RCA cables have been in existence since the early 1940s, connecting Victrola turntables to radio systems. Since then, the cabling type has expanded into multichannel surround sound, video and digital audio applications. Although the cable's essential construction varies little when used with these signal types, limitations of the types change how far you can run an RCA cable before encountering signal degradation.
Stereo audio is the standard use for most RCA cables. The issue with a well-shielded cable has to do with signal output voltage. Every preamplifier or receiver, whether home or car, outputs a certain level of audio signal, measured in volts. Most preamp outputs are 1 to 2 volts, while higher-end outputs measure from 4 to 14 volts. Higher voltages are commonly used in car audio applications to counter noise. However, resistance on the cable means that you are limited as to how far you can run the cable before losing significant voltage along the way and perhaps encountering hum and other undesirable effects. Most RCA audio cables that are built reasonably well with shielding can be run effectively from 100 to 200 feet.
RCA cables are found in clusters of three when used in a component video configuration. Each cable carries one of the red, blue and green components of the video signal. Here again, runs in the 200-foot range are common. However, unlike standard analog audio, impedance becomes an issue. A proper video cable is built to 75-ohm impedance, matching the output of the video device. This impedance prevents the cable from altering the video signal to a significant degree. In cases of long runs, it is important that the cable exhibit a deviation from this 75-ohm standard no more that 1 to 2 ohms total. Any more and shifting colors along with unequal color intensity may be exhibited.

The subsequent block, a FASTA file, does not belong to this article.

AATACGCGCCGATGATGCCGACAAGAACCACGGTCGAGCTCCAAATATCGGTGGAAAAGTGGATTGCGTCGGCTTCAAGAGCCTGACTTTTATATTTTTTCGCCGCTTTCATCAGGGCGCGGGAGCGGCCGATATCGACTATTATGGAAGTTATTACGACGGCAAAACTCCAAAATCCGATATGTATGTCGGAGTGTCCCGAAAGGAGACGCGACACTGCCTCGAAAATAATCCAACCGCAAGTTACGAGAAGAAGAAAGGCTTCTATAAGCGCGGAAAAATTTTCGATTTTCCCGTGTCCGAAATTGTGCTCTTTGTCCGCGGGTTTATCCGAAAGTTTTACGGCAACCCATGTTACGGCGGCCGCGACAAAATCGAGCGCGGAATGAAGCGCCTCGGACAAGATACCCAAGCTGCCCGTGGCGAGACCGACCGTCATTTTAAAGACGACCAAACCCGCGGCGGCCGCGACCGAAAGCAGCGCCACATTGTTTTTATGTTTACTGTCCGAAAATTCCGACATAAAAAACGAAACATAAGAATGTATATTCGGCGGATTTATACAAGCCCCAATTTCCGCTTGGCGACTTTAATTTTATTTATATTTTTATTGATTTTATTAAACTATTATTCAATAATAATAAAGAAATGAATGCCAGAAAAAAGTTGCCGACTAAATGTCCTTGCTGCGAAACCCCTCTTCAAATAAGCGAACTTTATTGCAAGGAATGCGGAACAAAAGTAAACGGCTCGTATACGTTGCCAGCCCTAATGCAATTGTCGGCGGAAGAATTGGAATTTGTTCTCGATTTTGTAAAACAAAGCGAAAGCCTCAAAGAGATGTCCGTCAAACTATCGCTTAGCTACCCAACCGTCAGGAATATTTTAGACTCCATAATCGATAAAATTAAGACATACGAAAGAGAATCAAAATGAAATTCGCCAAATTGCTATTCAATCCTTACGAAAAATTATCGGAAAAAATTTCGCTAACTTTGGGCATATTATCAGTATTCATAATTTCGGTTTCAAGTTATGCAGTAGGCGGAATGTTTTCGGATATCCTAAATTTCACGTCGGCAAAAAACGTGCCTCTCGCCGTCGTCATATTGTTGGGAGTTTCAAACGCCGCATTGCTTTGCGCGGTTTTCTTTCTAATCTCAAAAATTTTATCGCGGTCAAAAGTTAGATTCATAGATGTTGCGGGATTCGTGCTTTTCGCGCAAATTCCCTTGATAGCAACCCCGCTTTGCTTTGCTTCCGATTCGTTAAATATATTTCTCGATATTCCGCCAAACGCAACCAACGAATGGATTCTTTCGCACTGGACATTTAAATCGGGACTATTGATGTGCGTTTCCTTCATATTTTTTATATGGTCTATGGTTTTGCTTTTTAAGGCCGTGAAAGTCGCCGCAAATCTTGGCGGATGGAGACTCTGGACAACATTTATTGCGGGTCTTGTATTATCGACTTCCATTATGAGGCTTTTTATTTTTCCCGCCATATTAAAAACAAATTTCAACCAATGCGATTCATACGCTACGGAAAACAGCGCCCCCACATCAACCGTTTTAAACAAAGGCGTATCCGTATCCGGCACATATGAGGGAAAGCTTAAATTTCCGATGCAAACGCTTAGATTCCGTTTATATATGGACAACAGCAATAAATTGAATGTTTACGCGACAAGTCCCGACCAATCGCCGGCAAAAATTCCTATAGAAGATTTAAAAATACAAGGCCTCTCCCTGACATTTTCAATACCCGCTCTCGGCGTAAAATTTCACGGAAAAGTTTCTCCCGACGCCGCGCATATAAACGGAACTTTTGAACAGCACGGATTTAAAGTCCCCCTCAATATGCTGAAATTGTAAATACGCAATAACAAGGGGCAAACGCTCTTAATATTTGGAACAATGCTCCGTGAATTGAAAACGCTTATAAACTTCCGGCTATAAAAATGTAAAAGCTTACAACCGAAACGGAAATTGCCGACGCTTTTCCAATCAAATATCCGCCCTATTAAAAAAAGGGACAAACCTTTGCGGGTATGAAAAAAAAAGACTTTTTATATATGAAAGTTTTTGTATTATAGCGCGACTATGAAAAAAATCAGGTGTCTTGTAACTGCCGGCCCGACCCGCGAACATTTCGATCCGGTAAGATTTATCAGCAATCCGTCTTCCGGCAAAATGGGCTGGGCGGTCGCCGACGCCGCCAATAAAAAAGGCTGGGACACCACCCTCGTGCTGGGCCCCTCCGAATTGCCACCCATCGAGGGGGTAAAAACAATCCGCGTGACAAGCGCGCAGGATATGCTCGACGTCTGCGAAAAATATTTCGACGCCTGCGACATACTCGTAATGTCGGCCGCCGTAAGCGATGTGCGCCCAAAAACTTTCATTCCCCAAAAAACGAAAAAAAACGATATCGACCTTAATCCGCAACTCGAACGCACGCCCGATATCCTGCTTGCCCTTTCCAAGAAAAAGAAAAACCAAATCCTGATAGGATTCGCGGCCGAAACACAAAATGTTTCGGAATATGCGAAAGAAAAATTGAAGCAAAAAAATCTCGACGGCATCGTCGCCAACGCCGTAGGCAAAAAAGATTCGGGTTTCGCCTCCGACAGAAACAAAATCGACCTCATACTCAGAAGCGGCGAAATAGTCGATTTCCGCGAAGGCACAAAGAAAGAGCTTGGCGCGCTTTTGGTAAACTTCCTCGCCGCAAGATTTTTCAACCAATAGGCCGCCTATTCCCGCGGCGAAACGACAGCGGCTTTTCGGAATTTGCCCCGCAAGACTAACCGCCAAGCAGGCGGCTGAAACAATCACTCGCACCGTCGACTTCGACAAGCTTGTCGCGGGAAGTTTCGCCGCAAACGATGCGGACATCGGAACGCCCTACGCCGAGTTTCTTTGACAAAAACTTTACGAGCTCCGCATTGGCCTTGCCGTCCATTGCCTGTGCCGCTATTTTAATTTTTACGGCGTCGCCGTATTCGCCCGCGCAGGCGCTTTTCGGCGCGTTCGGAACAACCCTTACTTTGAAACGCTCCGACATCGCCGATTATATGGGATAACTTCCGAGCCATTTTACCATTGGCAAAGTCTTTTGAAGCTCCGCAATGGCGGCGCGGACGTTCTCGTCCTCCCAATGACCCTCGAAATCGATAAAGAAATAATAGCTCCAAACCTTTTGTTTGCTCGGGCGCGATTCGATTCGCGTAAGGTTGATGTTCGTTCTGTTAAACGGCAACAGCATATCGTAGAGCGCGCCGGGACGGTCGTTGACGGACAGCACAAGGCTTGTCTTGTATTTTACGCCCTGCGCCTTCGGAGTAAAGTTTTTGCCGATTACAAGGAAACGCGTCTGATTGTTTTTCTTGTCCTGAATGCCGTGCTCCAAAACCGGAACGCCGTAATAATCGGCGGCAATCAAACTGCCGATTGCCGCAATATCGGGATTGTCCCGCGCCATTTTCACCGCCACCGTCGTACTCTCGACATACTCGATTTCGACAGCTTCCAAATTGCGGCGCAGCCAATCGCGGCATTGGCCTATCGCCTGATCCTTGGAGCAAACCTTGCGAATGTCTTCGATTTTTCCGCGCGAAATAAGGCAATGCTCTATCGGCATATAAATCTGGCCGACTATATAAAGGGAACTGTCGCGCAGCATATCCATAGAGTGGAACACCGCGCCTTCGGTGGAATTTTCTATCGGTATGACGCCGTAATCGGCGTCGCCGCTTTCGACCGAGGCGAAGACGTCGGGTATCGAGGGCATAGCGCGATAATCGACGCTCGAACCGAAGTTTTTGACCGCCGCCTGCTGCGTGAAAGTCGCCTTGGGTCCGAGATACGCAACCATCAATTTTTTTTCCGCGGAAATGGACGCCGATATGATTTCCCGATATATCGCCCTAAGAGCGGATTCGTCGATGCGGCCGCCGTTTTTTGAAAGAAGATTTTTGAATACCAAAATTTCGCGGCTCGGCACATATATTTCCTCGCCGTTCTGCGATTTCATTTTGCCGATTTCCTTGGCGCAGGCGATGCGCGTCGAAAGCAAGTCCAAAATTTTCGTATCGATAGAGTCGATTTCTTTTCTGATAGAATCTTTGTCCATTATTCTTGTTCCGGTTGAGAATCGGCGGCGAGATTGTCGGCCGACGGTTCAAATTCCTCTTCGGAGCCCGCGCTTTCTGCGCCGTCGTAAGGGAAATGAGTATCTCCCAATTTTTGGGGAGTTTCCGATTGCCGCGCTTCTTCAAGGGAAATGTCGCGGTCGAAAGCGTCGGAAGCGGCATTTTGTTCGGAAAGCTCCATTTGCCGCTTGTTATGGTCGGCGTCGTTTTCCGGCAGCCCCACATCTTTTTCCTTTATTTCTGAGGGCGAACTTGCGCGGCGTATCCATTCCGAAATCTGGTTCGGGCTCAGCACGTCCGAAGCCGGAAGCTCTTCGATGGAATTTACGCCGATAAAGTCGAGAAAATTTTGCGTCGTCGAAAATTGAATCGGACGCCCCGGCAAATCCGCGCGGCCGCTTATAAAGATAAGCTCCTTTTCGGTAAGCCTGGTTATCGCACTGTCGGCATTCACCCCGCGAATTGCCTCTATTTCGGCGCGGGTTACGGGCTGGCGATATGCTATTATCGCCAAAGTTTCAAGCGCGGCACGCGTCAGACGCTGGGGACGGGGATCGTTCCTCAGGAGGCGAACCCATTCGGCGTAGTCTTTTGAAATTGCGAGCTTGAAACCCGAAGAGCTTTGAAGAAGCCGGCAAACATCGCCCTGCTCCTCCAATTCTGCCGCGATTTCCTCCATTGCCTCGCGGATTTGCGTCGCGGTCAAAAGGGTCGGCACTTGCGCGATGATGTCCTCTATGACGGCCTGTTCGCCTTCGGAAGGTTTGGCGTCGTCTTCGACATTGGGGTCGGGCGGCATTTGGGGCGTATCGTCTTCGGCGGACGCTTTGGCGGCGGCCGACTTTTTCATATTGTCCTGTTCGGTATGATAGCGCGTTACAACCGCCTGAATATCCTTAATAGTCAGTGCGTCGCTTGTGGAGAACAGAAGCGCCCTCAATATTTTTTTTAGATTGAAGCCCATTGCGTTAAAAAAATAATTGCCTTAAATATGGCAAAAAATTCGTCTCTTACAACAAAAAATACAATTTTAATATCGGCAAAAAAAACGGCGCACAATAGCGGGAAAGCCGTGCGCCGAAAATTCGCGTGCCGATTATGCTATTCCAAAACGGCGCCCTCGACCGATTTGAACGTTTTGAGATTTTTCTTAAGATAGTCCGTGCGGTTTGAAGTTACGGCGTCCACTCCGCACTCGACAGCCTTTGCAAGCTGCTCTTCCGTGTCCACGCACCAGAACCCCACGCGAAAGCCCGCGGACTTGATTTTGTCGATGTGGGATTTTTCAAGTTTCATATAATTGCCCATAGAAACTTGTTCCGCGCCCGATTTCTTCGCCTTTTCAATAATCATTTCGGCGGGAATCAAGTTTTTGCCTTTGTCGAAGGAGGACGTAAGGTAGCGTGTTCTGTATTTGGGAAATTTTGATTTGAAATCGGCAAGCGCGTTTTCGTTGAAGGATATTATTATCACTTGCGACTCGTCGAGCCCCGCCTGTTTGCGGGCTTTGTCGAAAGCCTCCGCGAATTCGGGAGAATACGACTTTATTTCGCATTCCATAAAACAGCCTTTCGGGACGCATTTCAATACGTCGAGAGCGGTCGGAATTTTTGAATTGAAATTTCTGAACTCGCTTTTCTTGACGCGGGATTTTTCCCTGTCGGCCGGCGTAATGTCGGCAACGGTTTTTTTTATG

RCAs used for digital audio are built the same and have the same parameters as component video cables. In this case as well, 75-ohm impedance is required for proper operation. Digital audio sent over RCA cables is robust, provided the impedance does not alter significantly. If it does, periodic drops in audio occur, due to too much data loss that cannot be recovered by the receiving device. Very often, RG-6 coaxial cable with RCA ends is used for long digital coaxial runs, given the extremely high bandwidth capability of this cabling type.
Shielding and Construction
RCA cables must be well shielded. This is true regardless of the application. In addition to resistance on the cable itself, electromagnetic and radio frequency interference may inject itself into the signal without the presence of shielding to block this. As the cabling becomes longer, these factors are increasingly important. Common shield types are foil and braided copper or aluminum, with the most effective being alternating foil and braid configurations. Foil shielding works best against electromagnetic interference, while the braid handles radio frequency intrusion.